In fact, emotions to change can be so intensive, that the academics, such as Kübler-Ross, compare them with individual responses to traumatic incidents such as death and grief [11].

My challenge is how to account for this in my collaborative transformation, or shared service, projects. After studying the academic papers and reflecting on my own, and colleagues’, emotional reactions to the change fostered by our shared services journeys, I would suggest the following.

Three suggestions to support the challenge of collaborative change

  1. On appointment of a project manager for the delivery phase of collaboration, high importance should be attached to ensuring this individual has high emotional intelligence and empathy for colleagues. In addition to focusing on the deal, they must put substantial effort into emotional relationships. The level of importance of this soft skill is such that “the project manager’s leadership and associated emotional intelligence can play a key role in organizational success [12]”.
  2. The project manager (with the support of the leadership) should initially complete an employee temperature check. Stepping into the delivery phase of the collaboration, it is important to take a snap shot of employees’ emotions, attitudes and opinions. This will prove a useful method of setting a benchmark against which future checks could measure improved or reduced morale. Such an understanding would ensure that communications and actions are directed to maximise positive emotional reactions.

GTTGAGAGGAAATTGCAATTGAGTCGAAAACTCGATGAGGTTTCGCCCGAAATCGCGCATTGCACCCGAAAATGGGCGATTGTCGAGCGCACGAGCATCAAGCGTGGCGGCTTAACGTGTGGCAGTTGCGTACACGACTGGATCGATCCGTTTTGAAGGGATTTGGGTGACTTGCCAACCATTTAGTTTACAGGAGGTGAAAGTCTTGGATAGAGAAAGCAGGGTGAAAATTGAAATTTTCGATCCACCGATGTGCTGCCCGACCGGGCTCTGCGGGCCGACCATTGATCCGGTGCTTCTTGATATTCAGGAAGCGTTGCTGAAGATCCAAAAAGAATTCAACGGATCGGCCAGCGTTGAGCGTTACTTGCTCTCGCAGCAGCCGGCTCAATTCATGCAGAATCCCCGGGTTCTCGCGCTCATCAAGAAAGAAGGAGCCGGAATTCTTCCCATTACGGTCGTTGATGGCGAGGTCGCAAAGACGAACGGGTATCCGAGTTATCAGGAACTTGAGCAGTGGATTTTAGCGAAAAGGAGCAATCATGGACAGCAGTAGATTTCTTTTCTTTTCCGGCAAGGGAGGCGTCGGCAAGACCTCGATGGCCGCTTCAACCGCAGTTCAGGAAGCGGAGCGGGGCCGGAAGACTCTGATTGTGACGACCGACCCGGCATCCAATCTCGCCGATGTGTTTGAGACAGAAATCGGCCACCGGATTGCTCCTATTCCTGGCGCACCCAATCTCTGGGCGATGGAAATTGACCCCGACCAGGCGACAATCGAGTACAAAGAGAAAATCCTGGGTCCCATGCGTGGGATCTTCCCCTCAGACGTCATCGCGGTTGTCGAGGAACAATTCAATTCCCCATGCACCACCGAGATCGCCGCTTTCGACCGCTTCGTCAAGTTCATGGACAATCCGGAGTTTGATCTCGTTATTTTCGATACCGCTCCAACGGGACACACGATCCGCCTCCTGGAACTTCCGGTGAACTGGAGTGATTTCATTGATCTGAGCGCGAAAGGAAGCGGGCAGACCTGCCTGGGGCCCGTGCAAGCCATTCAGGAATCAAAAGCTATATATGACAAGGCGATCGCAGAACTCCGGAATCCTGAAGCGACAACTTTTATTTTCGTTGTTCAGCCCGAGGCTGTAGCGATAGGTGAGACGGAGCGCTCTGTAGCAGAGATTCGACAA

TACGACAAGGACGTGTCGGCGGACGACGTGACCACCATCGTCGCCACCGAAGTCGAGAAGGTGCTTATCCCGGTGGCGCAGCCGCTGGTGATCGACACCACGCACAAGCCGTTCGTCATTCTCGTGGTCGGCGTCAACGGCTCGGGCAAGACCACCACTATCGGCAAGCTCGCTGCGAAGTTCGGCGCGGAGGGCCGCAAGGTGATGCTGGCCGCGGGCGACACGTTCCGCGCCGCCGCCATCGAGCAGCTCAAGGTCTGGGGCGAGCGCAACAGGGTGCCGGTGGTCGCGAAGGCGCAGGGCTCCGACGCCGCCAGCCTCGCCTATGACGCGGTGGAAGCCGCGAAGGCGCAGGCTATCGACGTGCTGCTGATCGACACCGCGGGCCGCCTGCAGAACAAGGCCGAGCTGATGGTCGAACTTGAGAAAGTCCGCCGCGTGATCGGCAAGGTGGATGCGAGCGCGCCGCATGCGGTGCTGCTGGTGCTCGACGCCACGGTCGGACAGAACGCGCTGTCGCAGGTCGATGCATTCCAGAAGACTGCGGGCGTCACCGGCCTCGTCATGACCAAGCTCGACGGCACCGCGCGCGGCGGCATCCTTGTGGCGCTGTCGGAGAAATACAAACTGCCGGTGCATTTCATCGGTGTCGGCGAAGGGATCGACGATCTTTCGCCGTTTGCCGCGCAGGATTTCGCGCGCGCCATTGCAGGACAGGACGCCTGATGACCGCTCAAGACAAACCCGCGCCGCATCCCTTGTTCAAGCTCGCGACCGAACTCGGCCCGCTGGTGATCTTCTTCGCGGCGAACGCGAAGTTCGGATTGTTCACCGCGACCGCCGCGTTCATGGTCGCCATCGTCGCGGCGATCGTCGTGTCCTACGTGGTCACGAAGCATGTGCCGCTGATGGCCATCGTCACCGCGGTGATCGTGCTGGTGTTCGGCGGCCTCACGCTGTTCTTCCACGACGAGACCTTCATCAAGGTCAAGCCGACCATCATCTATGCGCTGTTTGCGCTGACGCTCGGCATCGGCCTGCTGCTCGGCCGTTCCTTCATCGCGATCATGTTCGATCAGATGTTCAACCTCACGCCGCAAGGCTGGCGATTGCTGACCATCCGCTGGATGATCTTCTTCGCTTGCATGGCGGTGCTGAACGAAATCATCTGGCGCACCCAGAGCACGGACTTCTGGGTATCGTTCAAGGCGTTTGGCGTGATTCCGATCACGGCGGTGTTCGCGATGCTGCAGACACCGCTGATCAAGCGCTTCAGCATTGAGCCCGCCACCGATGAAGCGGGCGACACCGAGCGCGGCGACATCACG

3. Initially, time must be spent by the project manager on understanding employees’ emotions.
    I have gained so much from understanding emotional reactions and what drives them. I believe that project leads should also take time out to learn more about themselves and how emotions may influence the reaction of their colleagues.
    Tools such as Belbin and Myers-Briggs, which explain group dynamics and personality type respectively, may be assessments the project team could consider, particularly for managers, to support the soft facts of change.

Collaborative transformation is a change journey…

In summary, even where there are positive emotional reactions to the announced change, it is essential to focus on maintaining this, especially as the reality hits and changes become physically evident.

Understanding emotions, emotional reaction and the ways in which to influence these in a positive fashion are all skills that are essential in the leadership of collaboration projects going forward.

One tenet of leadership according to Elrod and Tippet (2002) is the ongoing need to transition people, or groups, from one state to another.

If leaders of the change exert high levels of emotional intelligence, they will “be able to recognize and use his or her own and others’ emotional states to solve problems and regulate behaviour [13]” and influence a positive response during the change journey.

1(Thompson, 1997, p. 669)
2 (Kyle, 1993 as cited in Bovey and Hede, 2001, p. 372) 3 (Huxam and Vangen, 2005)
4 (Beer and Nohria, 2000)
5 (Wittig, 2012, p. 23)
6 (Vince and Broussier, 1996 cited in Nikolaou et al., 2004).
7 Saunders and Thornhill (2003)
8 (Henderson and Loney, 1996 as cited in Elrod and Tippett, 2002, p. 280).
9 (French, 2001 as cited in Matheny et al., 2010, p. 29)
10 (Bovey and Hede, 2001; Kiefer, 2005 in Matheny et al., 2010, p. 29)
11 Kübler-Ross
12 Leban and Zuluff (2004, p. 557)
13 (Huy, 1999, p.325)